The need for Preface on agricultural waste management
In recent years, Vietnam's agricultural sectors have developed rapidly. The country has become the world's second-largest rice exporter and also a key partner of many developed countries such as the USA, Japan, and countries in the EU in terms of the export of other agricultural products. According to statistical data, the output of cereals reached 43.3 million tons in 2009, including rice output of 38.9 million tons, an increase of 116,000 tons over 2008 figures. Exported rice reached a record level at 5.95 million tons. However, accompanying this development has been wastes from the irrational application of intensive farming methods and the abuse of chemicals used in cultivation, remarkably affecting rural environments in particular and the global environmental in general.
Wastes generated from agricultural sectors such as plant residues after harvesting and cattle manure include hydrocarbons, proteins, lipids, and some other organic compounds. Recently, agricultural waste management (AWM) for ecological agriculture and sustainable development has become an issue of concern for the government. For example, almost all of these agricultural "wastes" can be easily digested. The products of the decomposition process not only provide essential nutrients for plants but also make the soil porous and improve the characteristics of the soil, especially its ability to retain water, thus contributing to clean, safe, and sustainable agriculture.
Literature review for the 3R approach in AWM in Vietnam
The 3Rs (reduce, reuse, and recycle) were introduced to the Vietnamese people about 10 years ago. But even before that, some initial activities of the 3Rs were already being carried out because Vietnamese farmers are typically industrious, hard-working, and thrifty.
The project entitled "Study in using agricultural residues to produce enzymes that can be used for animals and poultry in Vietnam (VS/BT/95)," funded by the Swedish International Development Cooperation (SIDA), was carried out between 2004 and 2007 and directed attention to the large amount of cultivation waste generated annually. This project was carried out with the aim of building capacity for national researchers and scientists regarding knowledge of enzymes and enzyme-proboscis production. Another successful study carried out by Nguyen Duy Hang focused on reusing agriculture wastes as nutrient mixtures for orchids and other ornamental plants in the southern province of Lam Dong. This study was recognized as meaningful because of the benefits it brought to the Vietnamese farmers and its contribution to environmental protection. Cultivation residues can be not only reused for agricultural purposes but also recycled as an energy source in industrial sectors. The project entitled "Sustainable Integration of Local Agriculture and Biomass Industries," funded by the Japan International Cooperation Agency (JICA), addresses agricultural wastes and sustains local agriculture in conjunction with biomass industries in the Mekong Delta.
Another purpose of the project is researching and developing technologies to contribute to climate change mitigation such as by switching away from biomass to clean fuels, such as biogas and bioethanol (to use as fuels for industry and for running motors). The project has been planned for implementation over five years (2009 to 2014). Focusing on recycling these waste sources, Prof. Tran Binh (since 2009) has been successful in his work to create a gas cooker which produces gas from biomass. The body design of this special cooker does not permit the discharge of smoke outside the cooker itself and makes the heat and smoke return to enhance burning. In addition, a pilot-scale study by Prof. Hoang Dung was carried out to convert agricultural wastes to molasses, which is then transformed into ethanol.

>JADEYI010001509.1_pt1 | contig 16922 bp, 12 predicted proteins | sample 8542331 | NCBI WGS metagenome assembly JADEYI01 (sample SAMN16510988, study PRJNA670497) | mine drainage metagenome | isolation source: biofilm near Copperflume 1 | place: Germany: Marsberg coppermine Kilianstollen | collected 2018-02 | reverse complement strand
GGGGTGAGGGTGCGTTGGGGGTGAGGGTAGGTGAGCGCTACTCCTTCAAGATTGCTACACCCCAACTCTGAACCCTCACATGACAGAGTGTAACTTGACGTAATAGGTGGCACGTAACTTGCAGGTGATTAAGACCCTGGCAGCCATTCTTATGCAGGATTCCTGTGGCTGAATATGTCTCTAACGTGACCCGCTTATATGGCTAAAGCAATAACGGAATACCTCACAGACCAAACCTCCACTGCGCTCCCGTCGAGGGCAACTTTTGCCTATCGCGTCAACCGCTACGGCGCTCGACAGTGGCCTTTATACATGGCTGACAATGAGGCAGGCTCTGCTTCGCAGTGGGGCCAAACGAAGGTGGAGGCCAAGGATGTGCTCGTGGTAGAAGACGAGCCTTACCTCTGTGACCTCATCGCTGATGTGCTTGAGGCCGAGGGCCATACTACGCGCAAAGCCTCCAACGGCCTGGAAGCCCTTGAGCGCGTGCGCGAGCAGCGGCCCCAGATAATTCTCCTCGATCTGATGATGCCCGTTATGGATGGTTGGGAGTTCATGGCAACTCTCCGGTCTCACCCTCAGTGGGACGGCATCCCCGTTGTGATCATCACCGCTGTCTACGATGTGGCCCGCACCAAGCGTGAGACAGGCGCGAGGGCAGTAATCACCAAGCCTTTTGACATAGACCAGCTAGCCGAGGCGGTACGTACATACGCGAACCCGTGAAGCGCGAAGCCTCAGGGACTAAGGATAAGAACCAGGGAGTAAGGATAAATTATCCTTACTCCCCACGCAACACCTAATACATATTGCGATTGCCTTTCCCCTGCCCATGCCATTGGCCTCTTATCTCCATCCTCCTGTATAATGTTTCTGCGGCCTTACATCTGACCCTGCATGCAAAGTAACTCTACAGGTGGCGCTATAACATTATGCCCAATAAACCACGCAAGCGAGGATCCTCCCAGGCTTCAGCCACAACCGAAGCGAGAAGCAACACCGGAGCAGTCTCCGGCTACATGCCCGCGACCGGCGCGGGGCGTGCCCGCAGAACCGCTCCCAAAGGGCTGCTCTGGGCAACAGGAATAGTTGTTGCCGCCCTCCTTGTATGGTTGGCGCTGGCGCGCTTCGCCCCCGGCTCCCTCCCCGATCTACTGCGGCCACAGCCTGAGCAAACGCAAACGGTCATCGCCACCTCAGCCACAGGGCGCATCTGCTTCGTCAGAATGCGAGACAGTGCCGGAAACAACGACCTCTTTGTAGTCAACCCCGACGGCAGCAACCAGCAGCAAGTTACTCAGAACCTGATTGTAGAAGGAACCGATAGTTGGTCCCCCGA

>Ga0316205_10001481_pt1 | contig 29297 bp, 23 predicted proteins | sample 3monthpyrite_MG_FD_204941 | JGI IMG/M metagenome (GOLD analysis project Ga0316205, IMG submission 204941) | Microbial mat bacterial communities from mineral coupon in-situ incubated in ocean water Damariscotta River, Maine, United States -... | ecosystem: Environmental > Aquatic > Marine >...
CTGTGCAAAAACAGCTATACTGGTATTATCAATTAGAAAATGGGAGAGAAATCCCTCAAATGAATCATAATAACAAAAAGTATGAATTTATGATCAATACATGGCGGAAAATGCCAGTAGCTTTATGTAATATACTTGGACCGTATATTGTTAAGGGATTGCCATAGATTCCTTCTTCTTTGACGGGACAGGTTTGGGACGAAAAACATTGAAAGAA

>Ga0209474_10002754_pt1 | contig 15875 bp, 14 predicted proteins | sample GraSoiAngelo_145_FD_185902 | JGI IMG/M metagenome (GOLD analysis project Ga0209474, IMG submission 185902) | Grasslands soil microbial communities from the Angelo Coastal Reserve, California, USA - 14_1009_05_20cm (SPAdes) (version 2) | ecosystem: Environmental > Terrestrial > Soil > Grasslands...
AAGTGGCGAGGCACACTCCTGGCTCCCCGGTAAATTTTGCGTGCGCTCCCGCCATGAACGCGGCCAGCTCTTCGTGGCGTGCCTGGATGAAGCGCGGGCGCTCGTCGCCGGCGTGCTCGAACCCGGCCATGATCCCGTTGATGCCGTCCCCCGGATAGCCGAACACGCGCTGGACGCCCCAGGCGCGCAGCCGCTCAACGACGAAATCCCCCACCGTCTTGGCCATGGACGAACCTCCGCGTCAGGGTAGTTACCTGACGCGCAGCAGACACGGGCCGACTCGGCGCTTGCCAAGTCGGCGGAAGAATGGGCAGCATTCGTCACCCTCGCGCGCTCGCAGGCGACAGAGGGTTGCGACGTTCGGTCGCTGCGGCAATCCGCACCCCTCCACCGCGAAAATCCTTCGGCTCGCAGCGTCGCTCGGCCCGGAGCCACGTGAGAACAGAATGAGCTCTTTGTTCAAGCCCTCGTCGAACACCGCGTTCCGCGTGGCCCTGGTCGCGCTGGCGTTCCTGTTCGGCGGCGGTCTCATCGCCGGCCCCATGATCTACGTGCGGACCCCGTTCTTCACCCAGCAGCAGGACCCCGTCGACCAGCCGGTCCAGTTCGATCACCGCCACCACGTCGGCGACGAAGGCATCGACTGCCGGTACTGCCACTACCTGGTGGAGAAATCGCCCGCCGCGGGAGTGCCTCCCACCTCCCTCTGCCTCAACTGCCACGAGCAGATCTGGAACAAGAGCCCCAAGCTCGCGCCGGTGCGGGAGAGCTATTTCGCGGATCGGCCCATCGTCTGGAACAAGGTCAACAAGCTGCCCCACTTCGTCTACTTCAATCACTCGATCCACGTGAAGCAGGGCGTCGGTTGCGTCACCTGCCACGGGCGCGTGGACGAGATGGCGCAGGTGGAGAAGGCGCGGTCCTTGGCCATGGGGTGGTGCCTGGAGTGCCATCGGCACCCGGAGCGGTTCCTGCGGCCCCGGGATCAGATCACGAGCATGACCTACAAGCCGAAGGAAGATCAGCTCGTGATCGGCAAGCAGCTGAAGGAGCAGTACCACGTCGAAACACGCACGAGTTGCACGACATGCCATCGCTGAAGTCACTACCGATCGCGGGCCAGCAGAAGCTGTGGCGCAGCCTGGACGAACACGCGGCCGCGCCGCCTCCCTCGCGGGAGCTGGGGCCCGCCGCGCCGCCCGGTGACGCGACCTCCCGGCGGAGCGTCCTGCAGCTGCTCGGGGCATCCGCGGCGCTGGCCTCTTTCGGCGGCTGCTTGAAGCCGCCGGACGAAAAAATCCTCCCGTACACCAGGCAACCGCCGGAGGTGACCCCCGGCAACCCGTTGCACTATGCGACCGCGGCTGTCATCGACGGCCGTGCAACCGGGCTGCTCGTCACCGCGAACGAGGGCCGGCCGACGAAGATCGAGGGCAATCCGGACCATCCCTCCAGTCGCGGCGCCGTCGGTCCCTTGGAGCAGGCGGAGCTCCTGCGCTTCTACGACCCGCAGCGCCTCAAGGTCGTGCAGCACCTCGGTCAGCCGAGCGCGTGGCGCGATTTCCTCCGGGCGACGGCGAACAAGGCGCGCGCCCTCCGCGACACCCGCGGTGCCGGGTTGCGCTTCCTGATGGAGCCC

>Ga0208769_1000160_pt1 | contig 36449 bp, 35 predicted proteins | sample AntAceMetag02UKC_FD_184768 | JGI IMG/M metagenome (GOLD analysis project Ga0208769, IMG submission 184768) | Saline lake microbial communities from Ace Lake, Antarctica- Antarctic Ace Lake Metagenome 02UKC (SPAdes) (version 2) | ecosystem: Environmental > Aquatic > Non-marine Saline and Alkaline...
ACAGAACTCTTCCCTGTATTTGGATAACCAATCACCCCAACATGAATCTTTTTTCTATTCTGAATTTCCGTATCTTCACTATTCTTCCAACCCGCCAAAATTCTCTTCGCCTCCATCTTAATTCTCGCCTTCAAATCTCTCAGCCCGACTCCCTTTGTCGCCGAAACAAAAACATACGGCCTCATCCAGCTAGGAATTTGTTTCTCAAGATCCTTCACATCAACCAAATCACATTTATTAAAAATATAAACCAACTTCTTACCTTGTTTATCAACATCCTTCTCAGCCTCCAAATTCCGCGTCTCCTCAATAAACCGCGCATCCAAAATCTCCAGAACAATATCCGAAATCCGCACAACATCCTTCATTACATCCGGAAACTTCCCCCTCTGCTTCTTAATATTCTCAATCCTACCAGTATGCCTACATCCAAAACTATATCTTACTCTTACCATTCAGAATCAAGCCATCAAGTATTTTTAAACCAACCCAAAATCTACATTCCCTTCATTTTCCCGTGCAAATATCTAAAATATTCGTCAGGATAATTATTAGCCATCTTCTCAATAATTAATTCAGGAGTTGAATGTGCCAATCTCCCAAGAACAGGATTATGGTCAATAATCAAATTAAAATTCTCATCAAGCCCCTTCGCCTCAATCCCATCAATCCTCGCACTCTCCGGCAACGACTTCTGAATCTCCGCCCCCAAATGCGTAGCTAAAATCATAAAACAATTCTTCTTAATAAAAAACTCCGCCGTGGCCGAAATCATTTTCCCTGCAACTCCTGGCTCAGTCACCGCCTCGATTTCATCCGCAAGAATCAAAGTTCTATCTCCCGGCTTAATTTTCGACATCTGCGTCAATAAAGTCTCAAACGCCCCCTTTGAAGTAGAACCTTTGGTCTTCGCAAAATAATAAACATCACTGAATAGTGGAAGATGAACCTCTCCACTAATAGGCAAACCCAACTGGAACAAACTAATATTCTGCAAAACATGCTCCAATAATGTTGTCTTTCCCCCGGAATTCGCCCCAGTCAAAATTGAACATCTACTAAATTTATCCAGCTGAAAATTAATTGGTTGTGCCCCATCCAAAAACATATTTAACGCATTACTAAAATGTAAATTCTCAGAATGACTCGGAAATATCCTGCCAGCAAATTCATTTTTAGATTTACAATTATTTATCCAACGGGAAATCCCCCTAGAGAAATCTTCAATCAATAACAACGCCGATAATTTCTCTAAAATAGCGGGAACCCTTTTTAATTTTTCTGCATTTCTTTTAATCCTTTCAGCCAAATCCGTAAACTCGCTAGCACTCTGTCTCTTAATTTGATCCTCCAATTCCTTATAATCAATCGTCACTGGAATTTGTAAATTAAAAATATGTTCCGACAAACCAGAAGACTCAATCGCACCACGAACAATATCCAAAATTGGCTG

In terms of livestock waste, through the use of computer programming Dr. Nguyen Quang Khai has achieved great success in manufacturing biogas facilities that are designed to ensure optimum size, structural strength, and safety while saving material. Two of his biogas facilities, called KT1 and KT2, won Vietnam's tenth national technical innovation contest. The facilities are becoming popular and are being utilized in over 80,000 projects nationwide. At the end of June 2009, Dr. Khai and his colleagues designed and built an anaerobic lake covering 7000 m3 of a Trai Lam farm. After decomposition, the resulting biogas can be used to run electric generators and the wastes can be recycled as food for fish.
Recently, a five-year project entitled "Livestock Waste Management in East Asia" underway since 2006 set a target of reducing the major negative environmental and health impacts of rapidly increasing and concentrated livestock production on water bodies and thus on the people of East Asia. Its global environmental objective is to reduce livestock-induced, land-based pollution and environmental degradation of the South China Sea, including where it impacts Thailand, China, and Vietnam.
Objectives and the scope of this study
Although in Vietnam there exists a certain amount of research related to 3R approaches in agricultural sectors as mentioned here, the concept of the 3Rs is not yet a familiar one for rural residents. The government and other functional organizations are paying greater attention to means of improving 3R activities. This study addresses environmental issues related to waste generation from cultivation, livestock, and agricultural service activities and evaluates potential benefits of the 3R approach in AWM in Vietnam. In addition, it also identifies the challenges and opportunities in promoting this international 3R mission while also suggesting some options for promoting effective 3R activities.
The need for Preface on agricultural waste management